}
}
- There can be no other code between the <code>try</code>, <code>catch</code> and <code>finally</code> blocks so we get a compiler error.
Question 11 : What would be output from the following code snippet?

public class DivideByZero {
public static void main(String[] args) {
try { int a = 5 / 0; }
catch (Exception ex) { System.out.print("B."); }
catch (ArithmeticException ex) { System.out.print("C."); }
finally { System.out.print("A."); }
System.out.print("D.");
}
}
- We get a compiler error. When using multiple <code>catch</code> blocks, they need to be ordered from the most specific to the most generic.
Question 12 : How do we declare exceptions in our methods?
- We declare exceptions in our methods using the <code>throws</code> keyword.
Question 13 : What exceptional conditions can we throw from within our code?
- We can <code>throw</code> any exceptional conditions from within our code, so all of the above.
Question 14 : What does the compiler demand we do with checked exceptions?
- The compiler demands that we handle or declare <em>checked exceptions</em>.
Question 15 : What happens when an exception occurs in a method that declares but doesn't handle the exception?
- When an exception occurs in a method that declares but doesn't handle the exception, the exception propogates up the stack
Question 16 : An overriding method can throw any Error or RuntimeException exceptions, whether these are declared in the overridden method or not.
- The above statement is <code>true</code>.
Question 17 : An overriding method can throw any new checked exceptions or any checked exceptions that are higher up the inheritance tree than those declared in the overridden method.
- An <em>overriding</em> method MUST NOT throw any new <em>checked exceptions</em> or any <em>checked exceptions</em> that are higher up the inheritance tree than those declared in the <em>overridden</em> method, so the above statement is <code>false</code>.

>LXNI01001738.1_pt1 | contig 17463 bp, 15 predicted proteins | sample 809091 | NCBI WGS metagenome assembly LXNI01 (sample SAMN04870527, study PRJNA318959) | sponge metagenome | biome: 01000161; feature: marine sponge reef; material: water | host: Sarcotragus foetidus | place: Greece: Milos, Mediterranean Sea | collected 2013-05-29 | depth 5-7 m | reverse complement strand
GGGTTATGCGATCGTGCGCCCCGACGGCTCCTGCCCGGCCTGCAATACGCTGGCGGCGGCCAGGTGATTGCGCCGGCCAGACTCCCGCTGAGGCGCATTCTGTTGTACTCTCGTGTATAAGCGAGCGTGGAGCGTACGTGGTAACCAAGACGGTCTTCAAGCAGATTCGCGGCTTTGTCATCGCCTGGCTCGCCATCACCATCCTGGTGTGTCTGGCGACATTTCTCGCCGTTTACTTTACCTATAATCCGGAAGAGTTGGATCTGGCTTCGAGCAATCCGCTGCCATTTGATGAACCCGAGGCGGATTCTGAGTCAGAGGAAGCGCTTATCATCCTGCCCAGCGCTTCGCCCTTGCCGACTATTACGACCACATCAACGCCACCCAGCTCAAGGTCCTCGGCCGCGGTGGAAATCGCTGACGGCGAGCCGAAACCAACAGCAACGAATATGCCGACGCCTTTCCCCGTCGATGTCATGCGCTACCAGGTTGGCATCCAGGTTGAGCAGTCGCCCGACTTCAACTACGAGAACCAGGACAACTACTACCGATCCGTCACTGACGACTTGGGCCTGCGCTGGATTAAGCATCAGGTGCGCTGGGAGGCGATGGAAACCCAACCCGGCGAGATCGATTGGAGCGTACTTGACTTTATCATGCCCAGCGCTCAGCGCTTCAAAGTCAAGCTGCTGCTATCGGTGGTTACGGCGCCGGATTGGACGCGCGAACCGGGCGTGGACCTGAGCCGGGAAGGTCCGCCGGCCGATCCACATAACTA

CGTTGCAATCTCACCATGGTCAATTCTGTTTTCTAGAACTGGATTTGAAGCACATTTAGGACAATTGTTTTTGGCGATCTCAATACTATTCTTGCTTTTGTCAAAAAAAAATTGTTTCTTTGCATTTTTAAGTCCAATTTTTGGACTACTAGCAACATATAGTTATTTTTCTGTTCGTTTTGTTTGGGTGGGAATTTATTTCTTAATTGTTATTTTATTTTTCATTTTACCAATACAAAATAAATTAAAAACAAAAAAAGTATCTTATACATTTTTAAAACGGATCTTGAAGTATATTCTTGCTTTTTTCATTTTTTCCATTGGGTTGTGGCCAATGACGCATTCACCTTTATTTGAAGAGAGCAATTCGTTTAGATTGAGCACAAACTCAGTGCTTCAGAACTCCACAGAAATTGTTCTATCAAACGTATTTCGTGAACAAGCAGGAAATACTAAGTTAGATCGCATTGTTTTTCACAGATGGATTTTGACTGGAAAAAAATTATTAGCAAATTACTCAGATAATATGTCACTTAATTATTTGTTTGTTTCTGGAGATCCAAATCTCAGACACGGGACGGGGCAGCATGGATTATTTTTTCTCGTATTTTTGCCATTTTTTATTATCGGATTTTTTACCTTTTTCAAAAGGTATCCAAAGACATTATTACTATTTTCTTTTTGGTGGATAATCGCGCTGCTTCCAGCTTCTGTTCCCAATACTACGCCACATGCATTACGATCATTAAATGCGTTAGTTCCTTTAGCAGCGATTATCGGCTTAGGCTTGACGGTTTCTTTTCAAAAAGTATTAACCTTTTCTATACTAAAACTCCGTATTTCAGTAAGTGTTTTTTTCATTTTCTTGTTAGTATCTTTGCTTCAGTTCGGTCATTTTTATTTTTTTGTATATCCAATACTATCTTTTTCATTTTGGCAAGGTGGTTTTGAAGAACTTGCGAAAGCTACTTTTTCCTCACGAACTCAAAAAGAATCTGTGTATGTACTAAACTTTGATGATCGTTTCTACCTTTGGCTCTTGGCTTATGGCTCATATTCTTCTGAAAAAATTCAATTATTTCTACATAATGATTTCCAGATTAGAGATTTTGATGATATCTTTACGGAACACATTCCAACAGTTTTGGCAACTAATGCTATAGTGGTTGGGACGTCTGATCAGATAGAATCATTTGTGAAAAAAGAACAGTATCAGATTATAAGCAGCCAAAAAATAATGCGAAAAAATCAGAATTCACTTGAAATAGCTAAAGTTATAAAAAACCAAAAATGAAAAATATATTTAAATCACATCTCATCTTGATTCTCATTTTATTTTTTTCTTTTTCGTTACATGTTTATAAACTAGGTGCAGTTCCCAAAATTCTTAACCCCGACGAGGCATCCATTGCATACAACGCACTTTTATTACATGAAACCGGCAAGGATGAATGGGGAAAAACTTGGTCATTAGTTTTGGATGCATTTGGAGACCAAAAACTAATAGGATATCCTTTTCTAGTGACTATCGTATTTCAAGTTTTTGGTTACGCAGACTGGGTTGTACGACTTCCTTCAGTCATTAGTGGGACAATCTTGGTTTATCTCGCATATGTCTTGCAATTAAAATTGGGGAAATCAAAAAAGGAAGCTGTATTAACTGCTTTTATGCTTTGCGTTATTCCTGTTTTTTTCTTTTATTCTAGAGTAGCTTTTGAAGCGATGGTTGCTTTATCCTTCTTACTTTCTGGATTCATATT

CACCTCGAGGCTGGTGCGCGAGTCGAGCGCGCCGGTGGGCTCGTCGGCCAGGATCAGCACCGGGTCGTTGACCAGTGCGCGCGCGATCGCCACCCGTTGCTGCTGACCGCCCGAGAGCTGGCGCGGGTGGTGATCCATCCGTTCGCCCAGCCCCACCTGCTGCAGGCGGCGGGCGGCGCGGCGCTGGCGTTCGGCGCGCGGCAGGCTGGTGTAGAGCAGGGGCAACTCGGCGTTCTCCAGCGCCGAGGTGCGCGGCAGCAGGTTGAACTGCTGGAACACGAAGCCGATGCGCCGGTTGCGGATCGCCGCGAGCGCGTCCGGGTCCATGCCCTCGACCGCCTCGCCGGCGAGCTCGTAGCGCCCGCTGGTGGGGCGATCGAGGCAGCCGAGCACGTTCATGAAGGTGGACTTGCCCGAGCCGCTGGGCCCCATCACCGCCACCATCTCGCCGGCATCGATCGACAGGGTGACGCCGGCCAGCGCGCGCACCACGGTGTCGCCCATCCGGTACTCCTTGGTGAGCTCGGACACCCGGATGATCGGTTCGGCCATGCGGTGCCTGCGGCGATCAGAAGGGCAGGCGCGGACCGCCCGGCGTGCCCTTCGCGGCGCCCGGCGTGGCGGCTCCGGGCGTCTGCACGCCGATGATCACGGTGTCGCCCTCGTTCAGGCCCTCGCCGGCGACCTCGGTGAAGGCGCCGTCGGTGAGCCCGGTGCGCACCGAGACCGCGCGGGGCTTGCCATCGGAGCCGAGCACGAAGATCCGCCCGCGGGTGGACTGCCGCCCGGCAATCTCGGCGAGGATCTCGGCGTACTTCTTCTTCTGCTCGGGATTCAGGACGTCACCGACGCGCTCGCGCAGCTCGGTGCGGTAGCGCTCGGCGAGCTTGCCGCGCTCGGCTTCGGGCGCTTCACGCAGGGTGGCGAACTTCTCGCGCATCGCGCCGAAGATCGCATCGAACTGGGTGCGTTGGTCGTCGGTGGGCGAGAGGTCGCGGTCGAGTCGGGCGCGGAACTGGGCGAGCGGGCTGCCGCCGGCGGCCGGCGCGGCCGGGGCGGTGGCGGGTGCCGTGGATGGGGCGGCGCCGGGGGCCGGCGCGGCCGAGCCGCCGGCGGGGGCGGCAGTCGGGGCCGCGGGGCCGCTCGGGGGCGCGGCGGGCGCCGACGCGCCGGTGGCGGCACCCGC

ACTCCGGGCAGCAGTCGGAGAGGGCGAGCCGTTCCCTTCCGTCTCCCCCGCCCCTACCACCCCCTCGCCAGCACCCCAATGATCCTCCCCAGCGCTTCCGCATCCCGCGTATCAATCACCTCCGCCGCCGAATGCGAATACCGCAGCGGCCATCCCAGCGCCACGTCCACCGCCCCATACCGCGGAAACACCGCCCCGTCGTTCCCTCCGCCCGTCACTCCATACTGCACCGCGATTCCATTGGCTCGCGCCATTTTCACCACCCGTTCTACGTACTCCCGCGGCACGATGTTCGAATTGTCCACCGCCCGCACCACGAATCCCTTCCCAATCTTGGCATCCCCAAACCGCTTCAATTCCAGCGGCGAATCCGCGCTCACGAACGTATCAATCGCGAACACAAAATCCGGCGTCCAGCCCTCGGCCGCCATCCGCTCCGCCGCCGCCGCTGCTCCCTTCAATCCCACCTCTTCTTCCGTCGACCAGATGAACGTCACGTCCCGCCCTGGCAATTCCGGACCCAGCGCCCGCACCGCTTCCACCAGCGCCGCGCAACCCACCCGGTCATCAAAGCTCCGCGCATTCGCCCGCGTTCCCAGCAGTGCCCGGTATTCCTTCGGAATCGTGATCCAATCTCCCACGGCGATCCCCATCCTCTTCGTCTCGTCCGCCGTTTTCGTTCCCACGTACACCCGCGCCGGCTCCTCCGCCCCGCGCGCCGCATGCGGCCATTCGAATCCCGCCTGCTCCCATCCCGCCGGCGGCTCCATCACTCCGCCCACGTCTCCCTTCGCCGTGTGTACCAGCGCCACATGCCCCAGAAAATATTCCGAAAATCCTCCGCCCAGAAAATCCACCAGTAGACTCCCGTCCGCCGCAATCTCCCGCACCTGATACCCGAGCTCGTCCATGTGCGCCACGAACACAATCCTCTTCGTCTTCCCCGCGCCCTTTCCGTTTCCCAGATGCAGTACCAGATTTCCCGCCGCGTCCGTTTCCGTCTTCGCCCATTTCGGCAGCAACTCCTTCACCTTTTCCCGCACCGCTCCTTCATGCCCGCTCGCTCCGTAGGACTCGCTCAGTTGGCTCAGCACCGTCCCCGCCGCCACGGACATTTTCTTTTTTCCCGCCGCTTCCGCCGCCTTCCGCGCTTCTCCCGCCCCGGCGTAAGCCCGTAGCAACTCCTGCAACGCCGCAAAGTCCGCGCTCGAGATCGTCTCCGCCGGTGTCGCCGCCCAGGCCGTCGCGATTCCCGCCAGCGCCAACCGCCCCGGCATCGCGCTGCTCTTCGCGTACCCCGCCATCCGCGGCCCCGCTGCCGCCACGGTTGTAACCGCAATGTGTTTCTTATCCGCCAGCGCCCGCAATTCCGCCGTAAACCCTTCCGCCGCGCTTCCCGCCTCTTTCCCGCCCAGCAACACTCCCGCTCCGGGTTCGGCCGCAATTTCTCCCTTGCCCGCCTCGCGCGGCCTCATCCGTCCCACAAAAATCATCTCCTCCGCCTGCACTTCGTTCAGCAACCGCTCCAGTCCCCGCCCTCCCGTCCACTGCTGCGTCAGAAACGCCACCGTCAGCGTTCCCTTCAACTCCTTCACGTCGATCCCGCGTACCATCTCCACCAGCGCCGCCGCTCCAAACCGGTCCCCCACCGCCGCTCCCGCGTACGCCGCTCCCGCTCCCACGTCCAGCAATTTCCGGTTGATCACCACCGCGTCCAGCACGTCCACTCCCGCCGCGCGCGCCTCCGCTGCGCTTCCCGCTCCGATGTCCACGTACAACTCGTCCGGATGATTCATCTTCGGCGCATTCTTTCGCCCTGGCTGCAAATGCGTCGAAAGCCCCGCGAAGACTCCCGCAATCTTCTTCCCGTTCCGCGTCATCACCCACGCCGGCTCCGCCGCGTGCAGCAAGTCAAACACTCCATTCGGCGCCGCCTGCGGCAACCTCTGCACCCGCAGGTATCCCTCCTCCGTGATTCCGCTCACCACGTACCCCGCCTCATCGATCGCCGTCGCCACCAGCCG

Question 18 : An overriding method can throw any checked exceptionss that are lower down the inheritance tree than those declared in the overridden method but this isn't mandatory.
- The above statement is <code>true</code>.
Question 19 : Assertions should be used to validate command-line arguments.
- We certainly can use assertions to validate command-line arguments. The problem with this approach is that would have to run the code everytime using the -ea option to ensure assertions run the validation.
Question 20 : What should we use to validate arguments to a public method.
- We have no control over a public interface and so we should NOT use assertions. We should use exceptions for validating arguments to a public method.
Question 21 : Assertions should never be used that cause side-effects?
- This is <code>true</code> as assertions should never be used that cause side-effects. Imagine changing a value when assertions are turned on, we are reliant on code being run using the <code>-ea</code> option to get the values changed.
Question 22 : In what situation would we use assert false;?
- We would use <code>assert false;</code> for cases that are never supposed to happen, such as a <code>switch default</code> that should never be reached.
Question 23 : Is the following code snippet an appropriate use of assertions?

public class A {
public void methodA(int a) {
assert (a > 0)
// more code
}
}
- The above code snippet is not an appropriate use of assertions as we have no control over usage of a public interface. Use exceptions to validate input to a <code>public</code> method.
Question 24 : Is the following code snippet an appropriate use of assertions?

public class A {
private void methodA(int a) {
assert (a > 0)
// more code
}
}
- The above code snippet is an appropriate use of assertions as we should have complete control over usage of a <code>private</code> method.
Question 25 : Assertions have no 'hit on performance?
- Assertion code leaves no footprint and is just ignored when a class is run without the <code>-ea</code> option, so there is no 'hit' on performance.
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What's Next?

In the next quiz we test knowledge of the Java5 API.